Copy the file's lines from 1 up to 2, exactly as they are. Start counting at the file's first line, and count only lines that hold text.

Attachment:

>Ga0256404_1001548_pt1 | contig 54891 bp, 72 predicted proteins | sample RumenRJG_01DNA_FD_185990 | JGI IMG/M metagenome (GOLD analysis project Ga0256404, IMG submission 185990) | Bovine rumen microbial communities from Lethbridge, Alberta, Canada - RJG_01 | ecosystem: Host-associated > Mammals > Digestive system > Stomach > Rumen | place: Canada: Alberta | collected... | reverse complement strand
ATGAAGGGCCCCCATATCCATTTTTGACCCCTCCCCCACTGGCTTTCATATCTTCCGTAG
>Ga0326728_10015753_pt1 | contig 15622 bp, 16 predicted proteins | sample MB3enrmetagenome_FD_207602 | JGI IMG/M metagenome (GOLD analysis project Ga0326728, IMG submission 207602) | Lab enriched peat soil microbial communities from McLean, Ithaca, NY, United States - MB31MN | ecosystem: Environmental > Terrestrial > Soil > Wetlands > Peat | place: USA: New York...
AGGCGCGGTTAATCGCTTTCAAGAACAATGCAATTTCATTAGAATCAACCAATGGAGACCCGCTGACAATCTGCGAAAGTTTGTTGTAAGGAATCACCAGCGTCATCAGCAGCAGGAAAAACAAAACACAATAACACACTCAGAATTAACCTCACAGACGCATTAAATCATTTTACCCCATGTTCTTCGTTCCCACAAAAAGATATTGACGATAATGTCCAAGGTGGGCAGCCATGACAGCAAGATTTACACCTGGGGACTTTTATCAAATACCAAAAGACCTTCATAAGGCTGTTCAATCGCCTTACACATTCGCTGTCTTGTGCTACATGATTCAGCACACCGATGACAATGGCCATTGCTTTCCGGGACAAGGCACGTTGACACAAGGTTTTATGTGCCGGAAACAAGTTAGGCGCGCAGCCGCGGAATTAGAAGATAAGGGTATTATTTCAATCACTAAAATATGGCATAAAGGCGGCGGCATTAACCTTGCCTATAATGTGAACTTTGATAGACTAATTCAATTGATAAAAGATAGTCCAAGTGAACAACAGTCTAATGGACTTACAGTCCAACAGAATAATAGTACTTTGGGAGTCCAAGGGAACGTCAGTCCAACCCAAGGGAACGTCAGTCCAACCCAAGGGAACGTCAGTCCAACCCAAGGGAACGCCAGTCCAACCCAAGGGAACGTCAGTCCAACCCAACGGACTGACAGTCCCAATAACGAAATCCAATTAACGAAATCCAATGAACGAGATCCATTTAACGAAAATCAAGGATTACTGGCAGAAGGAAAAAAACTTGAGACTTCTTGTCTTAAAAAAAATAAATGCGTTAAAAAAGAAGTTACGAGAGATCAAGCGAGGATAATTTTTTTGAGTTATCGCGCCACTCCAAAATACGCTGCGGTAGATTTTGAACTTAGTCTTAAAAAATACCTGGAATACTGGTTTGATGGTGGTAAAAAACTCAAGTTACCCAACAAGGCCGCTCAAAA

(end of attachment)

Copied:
>Ga0256404_1001548_pt1 | contig 54891 bp, 72 predicted proteins | sample RumenRJG_01DNA_FD_185990 | JGI IMG/M metagenome (GOLD analysis project Ga0256404, IMG submission 185990) | Bovine rumen microbial communities from Lethbridge, Alberta, Canada - RJG_01 | ecosystem: Host-associated > Mammals > Digestive system > Stomach > Rumen | place: Canada: Alberta | collected... | reverse complement strand
ATGAAGGGCCCCCATATCCATTTTTGACCCCTCCCCCACTGGCTTTCATATCTTCCGTAG